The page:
Risk in work unit business planning: Payroll example of firming up objectives

Parent article: Risk in work unit business planning: Firming up the objectives


This table shows the original note of each objective (in the left column) and the firmed version (in the right column). In the middle is a description of the issue that was resolved by the change.

There are examples of change based on each of the four qualities, Necessity, Sufficiency, Ownership, Independence.

The firmed version of the objectives (third column) will be carried forward to examples for later stages.

For consistent presentation, the edited objectives are shown in a consistent style, for instance, all beginning with a verb like ‘maximise’, ‘minimise’, ‘avoid’, or ‘maintain’.

Original objective Issues Firmed objective
Benefits: What does the organisation expect the unit to deliver in exchange for the cost of maintaining it?
  1. Get employees paid correctly
Think through what that means, exactly (i.e. improve precision).

Asked the question ‘why does this matter’. Found there were two basic drivers. One was purely about legal correctness, and the other was about making employees feel that they are being looked after. So split the objective into two.

  1. Maximise the timeliness and accuracy employee payments employees in line with proper management decisions and legal entitlements
  1. Maximise the employee perception that this organisation is a good employer
  1. Comply with union pay agreements
    Independence:

    Complying with agreements is part of paying employees ‘correctly’, so this objective will be combined with the objective get employees paid correctly.

    1. Pass the annual financial statement audit
    Think through the what the unit does that influences the outcome. Arguably the original objective wording is fine.
    1. Maintain auditable records to support all payroll costs
    1. Introduce quality control
    Necessity:

    Quality control would be an internal initiative, not an outcome for the organisation. The goal of quality control is to maximise accuracy and timeliness, which is now clearly included in the first objective.

    Nothing on quality control is needed for this list of objectives, though quality control remains a strategy.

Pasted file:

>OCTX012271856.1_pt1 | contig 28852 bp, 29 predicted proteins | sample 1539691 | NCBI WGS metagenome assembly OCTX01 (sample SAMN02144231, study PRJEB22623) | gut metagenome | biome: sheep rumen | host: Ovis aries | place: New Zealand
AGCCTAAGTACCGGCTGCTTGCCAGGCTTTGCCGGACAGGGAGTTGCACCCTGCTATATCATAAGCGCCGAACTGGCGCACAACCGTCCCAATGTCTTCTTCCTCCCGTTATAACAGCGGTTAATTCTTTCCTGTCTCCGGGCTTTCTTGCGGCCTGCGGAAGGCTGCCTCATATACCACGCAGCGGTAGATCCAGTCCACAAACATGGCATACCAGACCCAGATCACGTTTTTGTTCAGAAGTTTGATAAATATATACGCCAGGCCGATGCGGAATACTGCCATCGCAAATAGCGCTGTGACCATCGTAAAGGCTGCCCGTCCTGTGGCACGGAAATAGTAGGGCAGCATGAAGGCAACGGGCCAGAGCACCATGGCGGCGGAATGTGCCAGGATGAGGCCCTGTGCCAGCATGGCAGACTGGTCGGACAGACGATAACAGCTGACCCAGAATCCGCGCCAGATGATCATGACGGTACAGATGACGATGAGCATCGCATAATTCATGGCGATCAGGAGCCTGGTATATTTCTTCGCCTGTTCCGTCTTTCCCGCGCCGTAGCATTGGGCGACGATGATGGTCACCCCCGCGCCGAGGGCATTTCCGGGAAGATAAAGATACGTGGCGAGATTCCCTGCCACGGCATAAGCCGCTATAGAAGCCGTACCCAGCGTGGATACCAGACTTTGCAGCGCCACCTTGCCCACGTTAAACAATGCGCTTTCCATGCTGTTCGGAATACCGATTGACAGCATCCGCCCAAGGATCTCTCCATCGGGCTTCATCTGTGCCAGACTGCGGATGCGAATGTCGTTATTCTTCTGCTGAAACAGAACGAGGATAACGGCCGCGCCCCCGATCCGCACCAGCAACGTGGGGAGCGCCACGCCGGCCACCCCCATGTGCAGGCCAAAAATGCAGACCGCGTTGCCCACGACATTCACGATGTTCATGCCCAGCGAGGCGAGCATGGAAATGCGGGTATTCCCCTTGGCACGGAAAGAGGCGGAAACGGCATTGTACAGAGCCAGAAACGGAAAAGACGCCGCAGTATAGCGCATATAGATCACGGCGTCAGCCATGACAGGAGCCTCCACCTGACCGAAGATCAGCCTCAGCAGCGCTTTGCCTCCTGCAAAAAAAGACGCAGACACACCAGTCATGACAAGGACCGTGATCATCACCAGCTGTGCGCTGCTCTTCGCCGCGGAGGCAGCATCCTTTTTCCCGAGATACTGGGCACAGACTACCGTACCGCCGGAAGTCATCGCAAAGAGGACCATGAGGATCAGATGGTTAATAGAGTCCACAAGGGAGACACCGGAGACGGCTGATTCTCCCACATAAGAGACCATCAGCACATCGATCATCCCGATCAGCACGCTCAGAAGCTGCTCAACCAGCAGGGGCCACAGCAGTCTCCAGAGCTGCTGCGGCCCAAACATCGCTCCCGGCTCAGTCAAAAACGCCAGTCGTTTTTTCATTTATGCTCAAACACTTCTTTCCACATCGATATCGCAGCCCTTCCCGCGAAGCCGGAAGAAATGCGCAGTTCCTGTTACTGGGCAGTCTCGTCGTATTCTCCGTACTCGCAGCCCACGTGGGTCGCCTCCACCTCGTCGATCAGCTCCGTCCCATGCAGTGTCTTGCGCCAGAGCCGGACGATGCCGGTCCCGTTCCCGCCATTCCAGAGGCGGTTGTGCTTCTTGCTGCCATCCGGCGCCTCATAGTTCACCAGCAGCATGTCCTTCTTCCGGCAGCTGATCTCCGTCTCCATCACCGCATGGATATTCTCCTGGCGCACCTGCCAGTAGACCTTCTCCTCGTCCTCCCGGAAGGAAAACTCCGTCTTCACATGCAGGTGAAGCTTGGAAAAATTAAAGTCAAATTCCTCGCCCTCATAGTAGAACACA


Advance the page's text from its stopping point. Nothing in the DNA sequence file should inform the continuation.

Costs: What costs does the organisation incur in maintaining the unit?
    1. Minimise unit salary costs
    Added precision, then decided that the unit salaries and ICT costs are not the goal in themselves. The real goal is to minimise total costs per paid employee.
    1. Minimise total payroll service costs per paid employee (including ICT costs)
    1. Minimise payroll ICT costs
    Sufficiency:

    During review, remembered that the CFO and the boss have been more obsessive about meeting budgets than about real-world cost-performance. They would not be happy if we did everything else but went over budget.

    1. Stick to the approved unit budget
    Dangers: What unintended consequences could arise from the unit’s activities (and are best avoided)?
    1. Fraud by employees or payroll unit members
    Add precision to the unit’s responsibilities
    1. Prevent fraud against the organisation by employees or by payroll unit members
    1. Fraud or cyber-attack by outsiders
    Ownership:

    The unit has almost no role in preventing cyber-attacks, whether or not they lead to payroll fraud. Left to the cyber security area after verifying that payroll was adequately recognised in the enterprise security risk assessment.

    1. Too much unrecorded absence
    The initial note was not in the form of an objective, more like a known problem. It would be better as Reduce the average balance of unrecorded leave.

    But then it broke the ownership principle. The payroll unit is not well placed to reduce the pattern of unrecorded leave. This issue will be mentioned to the boss, and excluded from the payroll unit objectives. The boss may later re-define the role of the payroll unit, at which time the objective may be added again.

    1. Confidentiality breaches
    Add precision to the unit’s responsibilities. Recognised that the unit can potentially breach confidentiality itself, or allow others to do so.
    1. Prevent and avoid violations of confidentiality expectations around payroll
    Sufficiency:

    The business plan police required that organisational values be addressed in each business plan, so we also include it in the objectives for risk.

    1. Prevent and avoid actual or perceived unit violations of organisation values and codes of conduct
    Capabilities: At the end of the plan period, which unit capabilities need to be as good or better than they are now?
    1. Maintain capability to pay employees
    Explored what ‘maintaining’ means when we are planning a big change.
    1. Maintain the organisation’s capability to pay employees correctly indefinitely, even if there are changes in the way payroll services are provided
    1. Move payroll to the new system as identified in the strategic plan
    Just moving to a new system isn’t really success. Explored what success means.
    1. Move to a new payroll system and service arrangements with the long-term benefits identified in the project brief.

    Parent article: Risk in work unit business planning: Firming up the objectives

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